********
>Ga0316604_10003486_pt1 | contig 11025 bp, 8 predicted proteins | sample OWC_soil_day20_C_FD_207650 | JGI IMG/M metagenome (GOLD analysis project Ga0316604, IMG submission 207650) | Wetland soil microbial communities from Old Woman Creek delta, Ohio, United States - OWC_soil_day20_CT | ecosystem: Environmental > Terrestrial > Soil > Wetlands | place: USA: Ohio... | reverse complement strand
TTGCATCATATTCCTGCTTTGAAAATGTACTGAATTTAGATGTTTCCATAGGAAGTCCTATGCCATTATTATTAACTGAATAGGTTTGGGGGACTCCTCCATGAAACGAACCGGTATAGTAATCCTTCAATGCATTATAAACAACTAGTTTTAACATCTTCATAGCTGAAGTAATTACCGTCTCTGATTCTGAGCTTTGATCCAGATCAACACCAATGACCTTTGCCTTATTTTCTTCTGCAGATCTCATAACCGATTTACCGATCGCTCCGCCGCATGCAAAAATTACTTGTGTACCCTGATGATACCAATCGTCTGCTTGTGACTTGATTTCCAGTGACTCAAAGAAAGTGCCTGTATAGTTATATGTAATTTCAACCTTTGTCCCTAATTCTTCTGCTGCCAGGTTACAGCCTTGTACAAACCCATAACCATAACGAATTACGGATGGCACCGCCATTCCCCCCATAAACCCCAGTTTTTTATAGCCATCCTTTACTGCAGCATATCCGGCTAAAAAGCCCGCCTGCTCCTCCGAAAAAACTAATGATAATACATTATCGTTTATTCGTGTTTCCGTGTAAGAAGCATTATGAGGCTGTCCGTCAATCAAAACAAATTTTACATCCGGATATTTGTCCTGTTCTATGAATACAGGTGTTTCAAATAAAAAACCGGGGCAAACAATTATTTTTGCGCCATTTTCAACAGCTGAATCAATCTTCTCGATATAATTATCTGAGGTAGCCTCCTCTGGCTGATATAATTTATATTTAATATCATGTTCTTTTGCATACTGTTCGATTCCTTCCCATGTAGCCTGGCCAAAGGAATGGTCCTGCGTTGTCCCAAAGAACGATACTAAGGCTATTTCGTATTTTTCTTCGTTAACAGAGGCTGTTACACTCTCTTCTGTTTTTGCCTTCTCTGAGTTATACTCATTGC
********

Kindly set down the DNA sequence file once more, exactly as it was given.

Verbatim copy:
>Ga0316604_10003486_pt1 | contig 11025 bp, 8 predicted proteins | sample OWC_soil_day20_C_FD_207650 | JGI IMG/M metagenome (GOLD analysis project Ga0316604, IMG submission 207650) | Wetland soil microbial communities from Old Woman Creek delta, Ohio, United States - OWC_soil_day20_CT | ecosystem: Environmental > Terrestrial > Soil > Wetlands | place: USA: Ohio... | reverse complement strand
TTGCATCATATTCCTGCTTTGAAAATGTACTGAATTTAGATGTTTCCATAGGAAGTCCTATGCCATTATTATTAACTGAATAGGTTTGGGGGACTCCTCCATGAAACGAACCGGTATAGTAATCCTTCAATGCATTATAAACAACTAGTTTTAACATCTTCATAGCTGAAGTAATTACCGTCTCTGATTCTGAGCTTTGATCCAGATCAACACCAATGACCTTTGCCTTATTTTCTTCTGCAGATCTCATAACCGATTTACCGATCGCTCCGCCGCATGCAAAAATTACTTGTGTACCCTGATGATACCAATCGTCTGCTTGTGACTTGATTTCCAGTGACTCAAAGAAAGTGCCTGTATAGTTATATGTAATTTCAACCTTTGTCCCTAATTCTTCTGCTGCCAGGTTACAGCCTTGTACAAACCCATAACCATAACGAATTACGGATGGCACCGCCATTCCCCCCATAAACCCCAGTTTTTTATAGCCATCCTTTACTGCAGCATATCCGGCTAAAAAGCCCGCCTGCTCCTCCGAAAAAACTAATGATAATACATTATCGTTTATTCGTGTTTCCGTGTAAGAAGCATTATGAGGCTGTCCGTCAATCAAAACAAATTTTACATCCGGATATTTGTCCTGTTCTATGAATACAGGTGTTTCAAATAAAAAACCGGGGCAAACAATTATTTTTGCGCCATTTTCAACAGCTGAATCAATCTTCTCGATATAATTATCTGAGGTAGCCTCCTCTGGCTGATATAATTTATATTTAATATCATGTTCTTTTGCATACTGTTCGATTCCTTCCCATGTAGCCTGGCCAAAGGAATGGTCCTGCGTTGTCCCAAAGAACGATACTAAGGCTATTTCGTATTTTTCTTCGTTAACAGAGGCTGTTACACTCTCTTCTGTTTTTGCCTTCTCTGAGTTATACTCATTGC